A reader wrote in with this question: “I was harassed at work. Can I file for workers’ compensation?” There’s a good news/bad news answer to this question. Unfortunately, workplace harassment is most likely not a worker’s comp case. The good news is, attorneys who handle workers’ comp claims also frequently take harassment cases.
Is Harassment at Work Legal?
Workplace harassment is not legal. It violates Title VII of the Civil Rights Act of 1964, the Age Discrimination in Employment Act of 1967, (ADEA), and the Americans with Disabilities Act of 1990 (ADA). Perhaps the more important question, however, is: What is harassment at work?
The legal definition of harassment at work is “unwelcome conduct that is based on race, color, religion, sex (including sexual orientation, gender identity, or pregnancy), national origin, older age (beginning at age 40), disability, or genetic information (including family medical history).”
There are two instances where this unwelcome conduct becomes unlawful. The first is that it becomes a condition of continued employment. The second is the behavior is severe or “pervasive” enough that it creates a work environment that could be considered intimidating, hostile, or abusive by a reasonable person.
The law also prohibits retaliation for filing a charge, testifying, or participating in any way in a workplace harassment investigation.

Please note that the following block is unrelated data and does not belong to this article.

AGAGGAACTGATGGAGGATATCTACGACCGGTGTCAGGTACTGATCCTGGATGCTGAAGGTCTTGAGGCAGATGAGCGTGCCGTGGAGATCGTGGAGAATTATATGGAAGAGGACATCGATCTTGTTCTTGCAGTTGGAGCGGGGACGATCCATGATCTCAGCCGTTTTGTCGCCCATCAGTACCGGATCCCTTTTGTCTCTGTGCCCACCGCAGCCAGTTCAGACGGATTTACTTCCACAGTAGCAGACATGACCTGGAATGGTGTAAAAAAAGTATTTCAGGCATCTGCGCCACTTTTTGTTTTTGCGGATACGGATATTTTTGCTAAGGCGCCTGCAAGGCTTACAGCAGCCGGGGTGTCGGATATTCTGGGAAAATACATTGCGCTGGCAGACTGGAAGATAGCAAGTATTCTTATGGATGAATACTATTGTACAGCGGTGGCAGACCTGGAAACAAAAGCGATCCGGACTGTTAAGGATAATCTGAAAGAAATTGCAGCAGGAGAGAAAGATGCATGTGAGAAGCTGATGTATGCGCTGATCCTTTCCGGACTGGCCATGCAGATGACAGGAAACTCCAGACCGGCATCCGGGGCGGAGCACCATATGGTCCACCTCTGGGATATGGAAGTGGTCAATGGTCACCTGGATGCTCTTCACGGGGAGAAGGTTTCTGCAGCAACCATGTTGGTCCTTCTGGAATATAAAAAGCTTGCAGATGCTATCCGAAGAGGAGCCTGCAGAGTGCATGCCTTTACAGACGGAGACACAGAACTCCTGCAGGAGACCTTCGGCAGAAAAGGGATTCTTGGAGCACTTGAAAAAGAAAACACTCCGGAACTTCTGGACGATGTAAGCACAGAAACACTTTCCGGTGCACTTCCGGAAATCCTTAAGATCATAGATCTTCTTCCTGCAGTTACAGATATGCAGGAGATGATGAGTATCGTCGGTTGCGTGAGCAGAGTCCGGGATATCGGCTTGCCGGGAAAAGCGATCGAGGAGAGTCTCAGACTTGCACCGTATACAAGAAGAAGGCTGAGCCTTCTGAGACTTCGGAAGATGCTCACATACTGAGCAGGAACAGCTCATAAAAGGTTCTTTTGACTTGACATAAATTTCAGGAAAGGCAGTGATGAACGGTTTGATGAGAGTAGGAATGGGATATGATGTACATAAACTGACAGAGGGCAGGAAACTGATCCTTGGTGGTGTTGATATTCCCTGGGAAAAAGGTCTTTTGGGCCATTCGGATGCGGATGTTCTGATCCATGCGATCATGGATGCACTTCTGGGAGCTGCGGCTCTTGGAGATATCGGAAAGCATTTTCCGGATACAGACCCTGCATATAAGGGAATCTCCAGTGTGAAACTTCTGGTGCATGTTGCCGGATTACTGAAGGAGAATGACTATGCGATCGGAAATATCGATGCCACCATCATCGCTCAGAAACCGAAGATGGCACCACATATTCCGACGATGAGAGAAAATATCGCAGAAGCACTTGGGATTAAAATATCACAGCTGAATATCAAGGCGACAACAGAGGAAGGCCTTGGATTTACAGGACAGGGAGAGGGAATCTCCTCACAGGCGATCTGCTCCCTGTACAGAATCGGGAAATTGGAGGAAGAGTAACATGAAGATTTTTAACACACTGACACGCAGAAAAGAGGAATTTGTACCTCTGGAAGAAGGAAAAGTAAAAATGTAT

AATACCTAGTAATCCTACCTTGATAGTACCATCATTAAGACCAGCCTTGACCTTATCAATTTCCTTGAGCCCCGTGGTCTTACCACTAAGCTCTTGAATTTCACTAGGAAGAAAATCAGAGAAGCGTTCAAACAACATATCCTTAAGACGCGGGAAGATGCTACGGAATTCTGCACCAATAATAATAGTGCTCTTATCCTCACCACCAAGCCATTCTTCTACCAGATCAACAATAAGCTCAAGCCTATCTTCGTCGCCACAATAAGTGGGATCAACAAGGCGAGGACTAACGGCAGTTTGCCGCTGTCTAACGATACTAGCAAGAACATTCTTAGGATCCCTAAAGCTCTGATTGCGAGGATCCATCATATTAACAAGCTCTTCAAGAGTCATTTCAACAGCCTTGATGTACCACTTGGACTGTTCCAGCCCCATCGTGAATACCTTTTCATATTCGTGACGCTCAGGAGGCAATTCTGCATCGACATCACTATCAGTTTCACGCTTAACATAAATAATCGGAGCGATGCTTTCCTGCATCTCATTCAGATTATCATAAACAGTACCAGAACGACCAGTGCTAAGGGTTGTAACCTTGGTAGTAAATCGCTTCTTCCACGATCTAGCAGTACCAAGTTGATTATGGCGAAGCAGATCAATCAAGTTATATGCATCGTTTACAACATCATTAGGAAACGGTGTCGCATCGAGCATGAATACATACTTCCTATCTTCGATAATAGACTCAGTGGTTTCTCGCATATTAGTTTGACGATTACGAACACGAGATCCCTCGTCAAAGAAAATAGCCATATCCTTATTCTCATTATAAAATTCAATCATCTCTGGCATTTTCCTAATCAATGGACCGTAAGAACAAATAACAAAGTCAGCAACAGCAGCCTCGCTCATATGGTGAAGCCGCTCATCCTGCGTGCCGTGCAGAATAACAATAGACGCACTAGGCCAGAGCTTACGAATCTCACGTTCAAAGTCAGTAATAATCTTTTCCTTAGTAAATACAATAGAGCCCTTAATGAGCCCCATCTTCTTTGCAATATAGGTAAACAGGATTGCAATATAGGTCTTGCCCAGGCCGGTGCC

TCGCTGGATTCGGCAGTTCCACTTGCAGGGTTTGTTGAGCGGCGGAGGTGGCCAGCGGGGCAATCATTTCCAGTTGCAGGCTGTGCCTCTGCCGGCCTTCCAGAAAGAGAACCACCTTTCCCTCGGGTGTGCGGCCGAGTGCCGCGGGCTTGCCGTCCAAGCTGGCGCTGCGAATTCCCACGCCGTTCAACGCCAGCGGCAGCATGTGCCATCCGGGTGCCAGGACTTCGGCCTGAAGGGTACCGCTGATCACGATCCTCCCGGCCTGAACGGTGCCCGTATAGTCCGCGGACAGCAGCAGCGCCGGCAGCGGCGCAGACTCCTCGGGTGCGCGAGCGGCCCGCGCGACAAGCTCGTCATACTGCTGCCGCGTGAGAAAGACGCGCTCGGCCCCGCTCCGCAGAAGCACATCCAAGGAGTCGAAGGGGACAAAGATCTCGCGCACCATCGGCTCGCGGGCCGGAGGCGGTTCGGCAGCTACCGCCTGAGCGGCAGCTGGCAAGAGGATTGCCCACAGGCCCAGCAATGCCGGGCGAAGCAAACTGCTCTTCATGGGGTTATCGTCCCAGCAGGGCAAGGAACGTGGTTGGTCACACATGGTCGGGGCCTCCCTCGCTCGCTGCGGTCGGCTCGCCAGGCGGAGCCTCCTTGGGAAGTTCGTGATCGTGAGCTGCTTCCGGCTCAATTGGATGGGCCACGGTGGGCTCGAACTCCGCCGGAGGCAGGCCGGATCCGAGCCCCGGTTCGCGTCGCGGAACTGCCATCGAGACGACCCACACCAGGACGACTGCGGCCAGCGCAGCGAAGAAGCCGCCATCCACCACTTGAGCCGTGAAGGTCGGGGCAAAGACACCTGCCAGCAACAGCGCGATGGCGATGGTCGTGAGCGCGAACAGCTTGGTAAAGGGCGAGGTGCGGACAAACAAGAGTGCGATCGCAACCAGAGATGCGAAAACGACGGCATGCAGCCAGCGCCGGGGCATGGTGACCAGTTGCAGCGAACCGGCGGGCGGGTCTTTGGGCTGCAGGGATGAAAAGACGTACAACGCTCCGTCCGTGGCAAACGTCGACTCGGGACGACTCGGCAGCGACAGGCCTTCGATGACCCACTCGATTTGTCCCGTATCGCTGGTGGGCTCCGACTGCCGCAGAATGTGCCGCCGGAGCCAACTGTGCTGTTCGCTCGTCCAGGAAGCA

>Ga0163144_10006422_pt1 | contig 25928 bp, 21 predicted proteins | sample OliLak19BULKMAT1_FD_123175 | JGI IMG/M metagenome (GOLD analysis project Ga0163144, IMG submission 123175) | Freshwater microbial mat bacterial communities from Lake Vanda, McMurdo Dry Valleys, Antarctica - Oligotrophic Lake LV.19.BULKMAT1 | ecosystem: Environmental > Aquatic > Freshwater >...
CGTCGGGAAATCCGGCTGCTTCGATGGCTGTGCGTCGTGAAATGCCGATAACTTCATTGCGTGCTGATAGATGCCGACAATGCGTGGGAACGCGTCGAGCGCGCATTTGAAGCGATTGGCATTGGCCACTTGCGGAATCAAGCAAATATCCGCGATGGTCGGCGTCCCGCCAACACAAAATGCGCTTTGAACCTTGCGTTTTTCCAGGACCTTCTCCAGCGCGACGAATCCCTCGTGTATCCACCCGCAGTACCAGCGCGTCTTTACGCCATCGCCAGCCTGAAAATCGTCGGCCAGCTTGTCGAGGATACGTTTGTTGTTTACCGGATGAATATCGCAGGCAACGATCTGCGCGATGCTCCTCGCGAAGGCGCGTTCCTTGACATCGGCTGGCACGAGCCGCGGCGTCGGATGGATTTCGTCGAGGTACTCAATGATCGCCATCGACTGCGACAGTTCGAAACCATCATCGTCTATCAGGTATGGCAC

What’s not harassment? This includes things such as slights, annoyances, or isolated instances. This means that the behavior must be chronic and more serious than simply rude/thoughtless comments or actions.
Other important distinctions about illegal workplace harassment include the fact that you’re legally protected from actions by:
- Your boss or supervisor
- Another supervisor that isn’t your direct boss or supervisor
- Agents that also work for your same employer
- Even non-employees (i.e., vendors, contractors)
In fact, you do not have to suffer direct harassment yourself to file a claim. If another worker’s harassment negatively affects you, it may qualify for legal protections. Also, economic harm isn’t a requirement of a harassment determination, nor must your job fire you to file a claim.
Who Regulates Workplace Harassment?
The United States Equal Employment Opportunity Commission (EEOC) enforces federal laws that make it illegal to discriminate based on:
- National origin
- Genetic information
You May Qualify for Legal Assistance
You can sign up for a free phone call from an experienced, local employment attorney to discuss your potential workplace harassment case. Or, a workers’ comp attorney can review your potential claim for free and help you decide whether to proceed. This option’s always free, and it doesn’t obligate you to do anything else. Deciding whether to move forward with your claim or not is always up to you.
Ready to see if you may qualify? Click the button below to start your free online benefits evaluation now!
Get Your Free Benefits Evaluation
Lisa Allen is a writer and editor who lives in suburban Kansas City. She holds MFAs in Creative Nonfiction and Poetry, both from the Solstice Low-Residency Program in Creative Writing at Pine Manor College. Prior to becoming a writer, Lisa worked as a paralegal, where she specialized in real estate in and around Chicago.